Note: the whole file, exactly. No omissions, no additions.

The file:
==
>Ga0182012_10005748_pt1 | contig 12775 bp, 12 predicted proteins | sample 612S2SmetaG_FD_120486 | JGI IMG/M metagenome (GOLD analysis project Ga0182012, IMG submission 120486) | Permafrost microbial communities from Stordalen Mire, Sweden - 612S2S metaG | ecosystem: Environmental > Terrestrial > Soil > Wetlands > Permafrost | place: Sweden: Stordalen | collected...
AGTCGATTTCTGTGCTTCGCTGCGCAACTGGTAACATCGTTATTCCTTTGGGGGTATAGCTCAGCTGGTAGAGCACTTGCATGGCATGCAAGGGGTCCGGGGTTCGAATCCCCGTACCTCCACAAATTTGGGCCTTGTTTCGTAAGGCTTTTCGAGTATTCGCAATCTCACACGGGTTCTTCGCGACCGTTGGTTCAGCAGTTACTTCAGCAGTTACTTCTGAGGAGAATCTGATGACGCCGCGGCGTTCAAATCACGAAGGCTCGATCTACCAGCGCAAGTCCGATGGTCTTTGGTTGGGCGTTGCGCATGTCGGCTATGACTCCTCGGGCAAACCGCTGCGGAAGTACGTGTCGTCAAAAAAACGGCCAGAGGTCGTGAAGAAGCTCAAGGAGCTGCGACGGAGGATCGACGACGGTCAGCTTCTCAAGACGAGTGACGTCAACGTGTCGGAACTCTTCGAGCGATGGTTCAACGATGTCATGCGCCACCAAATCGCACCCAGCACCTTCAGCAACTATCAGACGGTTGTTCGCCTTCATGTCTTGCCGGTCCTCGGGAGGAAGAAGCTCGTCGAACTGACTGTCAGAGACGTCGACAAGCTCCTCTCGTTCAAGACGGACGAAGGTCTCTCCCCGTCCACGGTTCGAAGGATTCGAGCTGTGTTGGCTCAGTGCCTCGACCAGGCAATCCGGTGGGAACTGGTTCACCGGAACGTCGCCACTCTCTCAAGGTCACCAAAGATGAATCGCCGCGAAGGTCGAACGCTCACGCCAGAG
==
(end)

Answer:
>Ga0182012_10005748_pt1 | contig 12775 bp, 12 predicted proteins | sample 612S2SmetaG_FD_120486 | JGI IMG/M metagenome (GOLD analysis project Ga0182012, IMG submission 120486) | Permafrost microbial communities from Stordalen Mire, Sweden - 612S2S metaG | ecosystem: Environmental > Terrestrial > Soil > Wetlands > Permafrost | place: Sweden: Stordalen | collected...
AGTCGATTTCTGTGCTTCGCTGCGCAACTGGTAACATCGTTATTCCTTTGGGGGTATAGCTCAGCTGGTAGAGCACTTGCATGGCATGCAAGGGGTCCGGGGTTCGAATCCCCGTACCTCCACAAATTTGGGCCTTGTTTCGTAAGGCTTTTCGAGTATTCGCAATCTCACACGGGTTCTTCGCGACCGTTGGTTCAGCAGTTACTTCAGCAGTTACTTCTGAGGAGAATCTGATGACGCCGCGGCGTTCAAATCACGAAGGCTCGATCTACCAGCGCAAGTCCGATGGTCTTTGGTTGGGCGTTGCGCATGTCGGCTATGACTCCTCGGGCAAACCGCTGCGGAAGTACGTGTCGTCAAAAAAACGGCCAGAGGTCGTGAAGAAGCTCAAGGAGCTGCGACGGAGGATCGACGACGGTCAGCTTCTCAAGACGAGTGACGTCAACGTGTCGGAACTCTTCGAGCGATGGTTCAACGATGTCATGCGCCACCAAATCGCACCCAGCACCTTCAGCAACTATCAGACGGTTGTTCGCCTTCATGTCTTGCCGGTCCTCGGGAGGAAGAAGCTCGTCGAACTGACTGTCAGAGACGTCGACAAGCTCCTCTCGTTCAAGACGGACGAAGGTCTCTCCCCGTCCACGGTTCGAAGGATTCGAGCTGTGTTGGCTCAGTGCCTCGACCAGGCAATCCGGTGGGAACTGGTTCACCGGAACGTCGCCACTCTCTCAAGGTCACCAAAGATGAATCGCCGCGAAGGTCGAACGCTCACGCCAGAG